Officials with the Iditarod on Thursday announced that they have reversed penalties levied against two mushers who were demoted in the final standings for breaking a rule against sheltering their dogs inside a cabin during vicious storms near the end of this year’s race across Alaska.
However, mushers Mille Porsild of Denmark and Michelle Phillips of Canada were then fined US$1,000 each, the same as another musher who was initially fined but not demoted for also sheltering dogs inside.
Porsild and Phillips appealed, and Iditarod Trail Committee president Michael Mills appointed an appeals board to hear their claims.
The incidents happened on March 14 as the mushers were nearing the finish line of the Iditarod Trail Sled Dog Race in Nome.
Both women rode out the storm in a shelter with their dogs and then continued to the finish line.
Later, four mushers filed complaints against them for contravening a rule against sheltering dogs.
Porsild was dropped from 14th to 17th position, while Phillips dropped one notch to 18th.
The drop in finishing position equated to US$3,450 less for Porsild and US$1,000 less for Phillips. Their original finish positions and prize money were restored with the board’s decision.
The other musher, Riley Dyche of Fairbanks, also sheltered his dogs, a decision he said he knew was right after hearing the winds batter the cabin for 24 hours.
He was not demoted in the standings, but he was fined US$1,000 after officials determined that there were no other mushers close to him who would have been affected by the dogs resting inside.
The board also said it agreed with Porsild and Phillips, who complained about differing race rules. The one they were penalized for says no dogs may be taken inside unless it is for a medical exam or treatment by a race veterinarian.
However, that conflicts with another rule that says: “The Iditarod holds firmly that no dog should suffer harm or death in connection to the race.”
The board said it would recommend and urge the organization’s rule committee to clarify the rules “to eliminate conflicting language on sheltering and dog care during the Iditarod.”
In a sprawling circuit near Mount Fuji, a humble Corolla running on liquid hydrogen has made its racing debut, part of a move to bring the technology into the racing world and to demonstrate Toyota’s resolve to develop green vehicles. Toyota chairman Akio Toyoda, resplendent in a fire-resistant racing uniform, was all smiles as he prepared to buzz around the circuit in the hydrogen-fueled Corolla. “This is a world first for a liquid-hydrogen car to race,” said Toyoda, a former Toyota chief executive officer, grandson of the automaker’s founder and a licensed race driver himself. “We hope it will offer another option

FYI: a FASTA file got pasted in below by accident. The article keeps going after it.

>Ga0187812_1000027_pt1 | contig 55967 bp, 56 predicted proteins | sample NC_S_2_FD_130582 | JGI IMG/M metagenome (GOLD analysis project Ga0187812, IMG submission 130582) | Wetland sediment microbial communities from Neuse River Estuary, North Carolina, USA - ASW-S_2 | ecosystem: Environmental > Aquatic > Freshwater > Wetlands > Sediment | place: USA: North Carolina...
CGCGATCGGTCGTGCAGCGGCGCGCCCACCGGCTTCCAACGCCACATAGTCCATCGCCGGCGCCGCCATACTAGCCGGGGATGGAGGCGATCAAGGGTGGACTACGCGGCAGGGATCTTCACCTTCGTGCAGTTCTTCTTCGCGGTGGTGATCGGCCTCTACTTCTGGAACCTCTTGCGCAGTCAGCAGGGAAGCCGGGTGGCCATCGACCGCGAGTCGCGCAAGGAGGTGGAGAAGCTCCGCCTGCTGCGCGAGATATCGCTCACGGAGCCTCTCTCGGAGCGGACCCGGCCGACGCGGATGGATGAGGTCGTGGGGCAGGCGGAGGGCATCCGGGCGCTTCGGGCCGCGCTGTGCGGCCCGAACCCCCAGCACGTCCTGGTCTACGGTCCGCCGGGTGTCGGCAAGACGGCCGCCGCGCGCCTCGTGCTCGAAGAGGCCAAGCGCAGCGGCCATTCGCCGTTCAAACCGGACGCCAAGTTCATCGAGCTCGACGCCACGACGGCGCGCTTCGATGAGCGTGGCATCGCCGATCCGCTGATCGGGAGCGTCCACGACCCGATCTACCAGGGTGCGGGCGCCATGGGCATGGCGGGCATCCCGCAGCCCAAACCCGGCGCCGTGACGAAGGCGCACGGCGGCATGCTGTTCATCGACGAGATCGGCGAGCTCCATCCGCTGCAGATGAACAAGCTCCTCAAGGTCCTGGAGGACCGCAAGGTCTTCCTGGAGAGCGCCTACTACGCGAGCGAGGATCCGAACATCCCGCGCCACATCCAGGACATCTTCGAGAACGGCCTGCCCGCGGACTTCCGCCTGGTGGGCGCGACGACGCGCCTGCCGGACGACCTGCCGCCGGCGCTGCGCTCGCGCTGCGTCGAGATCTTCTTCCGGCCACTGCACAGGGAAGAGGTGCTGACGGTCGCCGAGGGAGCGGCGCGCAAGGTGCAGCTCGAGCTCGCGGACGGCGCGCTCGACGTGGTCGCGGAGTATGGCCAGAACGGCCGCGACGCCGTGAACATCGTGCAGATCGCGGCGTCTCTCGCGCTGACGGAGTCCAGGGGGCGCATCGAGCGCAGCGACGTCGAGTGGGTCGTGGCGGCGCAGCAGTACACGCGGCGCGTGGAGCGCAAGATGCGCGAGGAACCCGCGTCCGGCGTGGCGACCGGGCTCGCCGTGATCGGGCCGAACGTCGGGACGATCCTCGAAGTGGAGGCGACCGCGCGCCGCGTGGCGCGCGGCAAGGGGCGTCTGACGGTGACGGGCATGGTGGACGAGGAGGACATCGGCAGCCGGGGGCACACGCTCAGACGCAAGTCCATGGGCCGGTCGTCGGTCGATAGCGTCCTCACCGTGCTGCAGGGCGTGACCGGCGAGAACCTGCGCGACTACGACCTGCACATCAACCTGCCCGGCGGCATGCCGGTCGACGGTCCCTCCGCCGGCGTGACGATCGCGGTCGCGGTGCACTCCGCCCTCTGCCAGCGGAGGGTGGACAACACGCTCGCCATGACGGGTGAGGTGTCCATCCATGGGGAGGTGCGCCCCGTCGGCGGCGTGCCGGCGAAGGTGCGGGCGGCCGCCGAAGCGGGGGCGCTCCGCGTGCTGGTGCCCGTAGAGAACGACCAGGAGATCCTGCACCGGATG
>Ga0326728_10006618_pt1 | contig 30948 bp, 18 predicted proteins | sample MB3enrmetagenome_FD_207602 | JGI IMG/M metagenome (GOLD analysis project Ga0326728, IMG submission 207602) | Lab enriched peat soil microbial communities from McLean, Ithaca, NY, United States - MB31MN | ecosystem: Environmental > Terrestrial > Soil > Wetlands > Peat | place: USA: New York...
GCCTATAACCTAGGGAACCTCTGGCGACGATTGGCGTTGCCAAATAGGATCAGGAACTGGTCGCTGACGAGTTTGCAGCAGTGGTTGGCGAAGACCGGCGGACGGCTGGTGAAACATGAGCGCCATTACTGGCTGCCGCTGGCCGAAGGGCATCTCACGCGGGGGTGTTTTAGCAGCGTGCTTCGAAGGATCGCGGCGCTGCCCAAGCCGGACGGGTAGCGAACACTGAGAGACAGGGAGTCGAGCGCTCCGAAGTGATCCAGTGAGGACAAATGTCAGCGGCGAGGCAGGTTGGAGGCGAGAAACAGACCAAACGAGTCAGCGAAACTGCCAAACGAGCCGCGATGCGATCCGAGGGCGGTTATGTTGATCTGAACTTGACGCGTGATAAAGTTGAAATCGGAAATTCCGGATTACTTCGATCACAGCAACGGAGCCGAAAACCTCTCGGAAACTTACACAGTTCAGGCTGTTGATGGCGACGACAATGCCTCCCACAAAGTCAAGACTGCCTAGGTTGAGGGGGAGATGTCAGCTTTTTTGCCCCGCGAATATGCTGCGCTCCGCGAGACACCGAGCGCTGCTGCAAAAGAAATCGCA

Novak Djokovic seemed ready to move on from non-tennis issues at the French Open on Wednesday, while two of the four Taiwanese at the tournament advanced in the women’s doubles, with one due to play last night. Serbia’s Djokovic beat Marton Fucsovics of Hungary 7-6 (7/2), 6-0, 6-3 in the second round of the men’s singles and wrote on the lens of a TV camera — an autograph and a smiley face. It was quite different from what happened after his win on Monday, when Djokovic wrote in Serbian: “Kosovo is the heart of Serbia. Stop the violence.” He spoke about the matter
Chinese pair Liang Wenbo and Li Hang on Tuesday received lifetime bans from snooker for match-fixing after a “heart-breaking” corruption scandal rocked the sport. In total, 10 Chinese players were handed bans of varying lengths by the World Professional Billiards and Snooker Association (WPBSA). Lu Ning, Zhao Xintong, Yan Bingtao, Chen Zifan, Zhang Jiankang, Bai Langning, Zhao Jianbo and Chang Bingyu were the other players suspended. Yan, the 2021 Masters champion, has been banned until December 2027 after his initial seven-and-a-half-year suspension was reduced following his early admissions and guilty plea. Former UK Championship winner Zhao Xintong is to serve a 20-month suspension, reduced
Iga Swiatek on Saturday said it would be “disrespectful” to her vanquished opponents to talk about her propensity for winning bagel sets after thrashing Wang Xinyu without losing a game at the French Open. The world No. 1 won 6-0, 6-0 in just 51 minutes on Court Philippe Chatrier to reach the last 16. Across 57 matches in 17 Grand Slam appearances in her young career, Swiatek has already won 19 sets to love. Yet she knows how it feels to be on the wrong end of a bagel, having lost three sets at majors 6-0 herself, although all of those came across